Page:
Tornado Watch Until 9 PM (squall line intensifying - severe storms reach MSP metro by 6 PM)
August 6, 2013 — 4:19pm
Squall Line. The 4 pm visible loop shows a few bands of strong/severe storms forming over central Minnesota - a few may spawn large hail, even an isolated tornado, into the late evening hours. The best chance of severe storms in the Twin Cities metro is 6-8 PM.
Dinner Hour Severe Risk In The Twin Cities. The HRRR model shows a squall line with potentially severe storms arriving around 6 pm.
Supercells. The cluster of storms near Morris and Glenwood is capable of tennis ball size hail and an isolated tornado - NWS Doppler shows rotation with this cell. Details:
BULLETIN - EAS ACTIVATION REQUESTED
NATIONAL WEATHER SERVICE TWIN CITIES/CHANHASSEN MN
359 PM CDT TUE AUG 6 2013
THE NATIONAL WEATHER SERVICE IN THE TWIN CITIES HAS ISSUED A
* TORNADO WARNING FOR...
CENTRAL STEVENS COUNTY IN WEST CENTRAL MINNESOTA...
* UNTIL 430 PM CDT
* AT 358 PM CDT...A SEVERE THUNDERSTORM CAPABLE OF PRODUCING A
TORNADO WAS LOCATED 10 MILES WEST OF MORRIS...AND MOVING EAST AT 40
HAZARD...TORNADO AND TENNIS BALL SIZE HAIL.
SOURCE...RADAR INDICATED ROTATION.
IMPACT...MOBILE HOMES WILL BE DAMAGED OR DESTROYED. DAMAGE TO
ROOFS...WINDOWS AND VEHICLES WILL OCCUR. FLYING DEBRIS
WILL BE DEADLY TO PEOPLE AND ANIMALS. TREE DAMAGE IS
* LOCATIONS IMPACTED INCLUDE...
MORRIS...ALBERTA AND HANCOCK.
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After a nagging drought it's good to be getting rain again - have you noticed how green it is out there? Better than yellow, or mud-brown, which is what much of Texas is waking up to as flood waters begin to recede. Today's blog includes a few stories about a possible climate connection, and El Nino may be a factor as well, helping to energize the southern branch of the jet stream. Enjoy 80s today; a surge of Canadian air cools us off over the weekend but long-range guidance is hinting at real heat within 2-3 weeks. We're probably due.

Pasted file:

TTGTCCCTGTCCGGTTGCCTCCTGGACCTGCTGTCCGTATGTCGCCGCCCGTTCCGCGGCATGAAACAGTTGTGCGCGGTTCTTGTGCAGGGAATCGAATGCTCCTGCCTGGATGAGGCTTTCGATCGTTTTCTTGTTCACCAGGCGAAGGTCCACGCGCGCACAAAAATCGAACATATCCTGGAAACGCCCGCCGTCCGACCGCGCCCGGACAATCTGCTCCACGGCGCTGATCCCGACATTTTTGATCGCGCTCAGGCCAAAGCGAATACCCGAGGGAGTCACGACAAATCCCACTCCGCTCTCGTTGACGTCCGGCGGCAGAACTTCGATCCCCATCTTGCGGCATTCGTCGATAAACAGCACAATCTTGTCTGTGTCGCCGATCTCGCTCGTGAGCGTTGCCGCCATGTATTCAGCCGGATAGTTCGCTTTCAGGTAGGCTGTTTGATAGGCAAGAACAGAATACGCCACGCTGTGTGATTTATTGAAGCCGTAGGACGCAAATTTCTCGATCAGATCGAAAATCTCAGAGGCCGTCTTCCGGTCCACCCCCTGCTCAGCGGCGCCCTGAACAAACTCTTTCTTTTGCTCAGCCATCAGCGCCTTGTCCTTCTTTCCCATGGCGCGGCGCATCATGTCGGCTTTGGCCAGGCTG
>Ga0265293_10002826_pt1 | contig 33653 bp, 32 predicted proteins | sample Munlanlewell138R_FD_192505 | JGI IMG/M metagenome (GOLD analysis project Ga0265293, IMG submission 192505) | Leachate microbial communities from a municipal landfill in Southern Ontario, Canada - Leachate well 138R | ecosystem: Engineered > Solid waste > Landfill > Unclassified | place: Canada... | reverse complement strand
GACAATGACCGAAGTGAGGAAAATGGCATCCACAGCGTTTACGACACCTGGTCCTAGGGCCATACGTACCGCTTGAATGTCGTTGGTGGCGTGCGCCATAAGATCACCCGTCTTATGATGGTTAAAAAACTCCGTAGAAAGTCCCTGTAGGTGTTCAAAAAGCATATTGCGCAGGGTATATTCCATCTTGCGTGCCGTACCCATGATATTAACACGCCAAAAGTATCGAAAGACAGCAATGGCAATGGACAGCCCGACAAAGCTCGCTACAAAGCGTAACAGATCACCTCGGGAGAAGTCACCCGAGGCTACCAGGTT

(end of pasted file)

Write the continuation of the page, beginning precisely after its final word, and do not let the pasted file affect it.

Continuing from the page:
Never a dull moment in the weather department, and with a moderate drought it's hard to get too indignant about a soaking rain, especially on a Tuesday. The drought is fizzling as tropical moisture finally reaches Minnesota, a trend which should spill over into much of June. After a raw day yesterday you'll get a chance to whine about the heat and humidity today and tomorrow as the mercury surges past 80F and dew points push into the 60s. Instant summer.
Well, the sun did come out by late afternoon and evening, allowing us to salvage a little of our Memorial Day, especially central and southern Minnesota. Up North it was a total wash-out, but then again the weather Up North was pretty fine Friday and Saturday. We dry out today, a few 80s by Wednesday and Thursday before we dry out and cool down for the weekend. It could be worse - you could be looking for higher ground in Austin, Texas.
Look at the bright side: you won't have to worry about a painful sunburn today - and watering will be optional until further notice. The big news, of course, is that the drought continues to ease as we limp into a much wetter pattern, one that shows no sign of quitting into early June. Details on Memorial Day weather, and why we won't be getting another boat anytime soon, in today's weather blog.
NOAA's NAM model prints out 2.49" rain between now and late Monday night. Naturally. Major holidays attract storms and this Memorial Day should be no exception. I hope you had a chance to spend some time outside yesterday. The weather was so-so in the metro but gorgeous up north. Today and tomorrow: not so much. That said (while gritting my teeth) we do need the rain.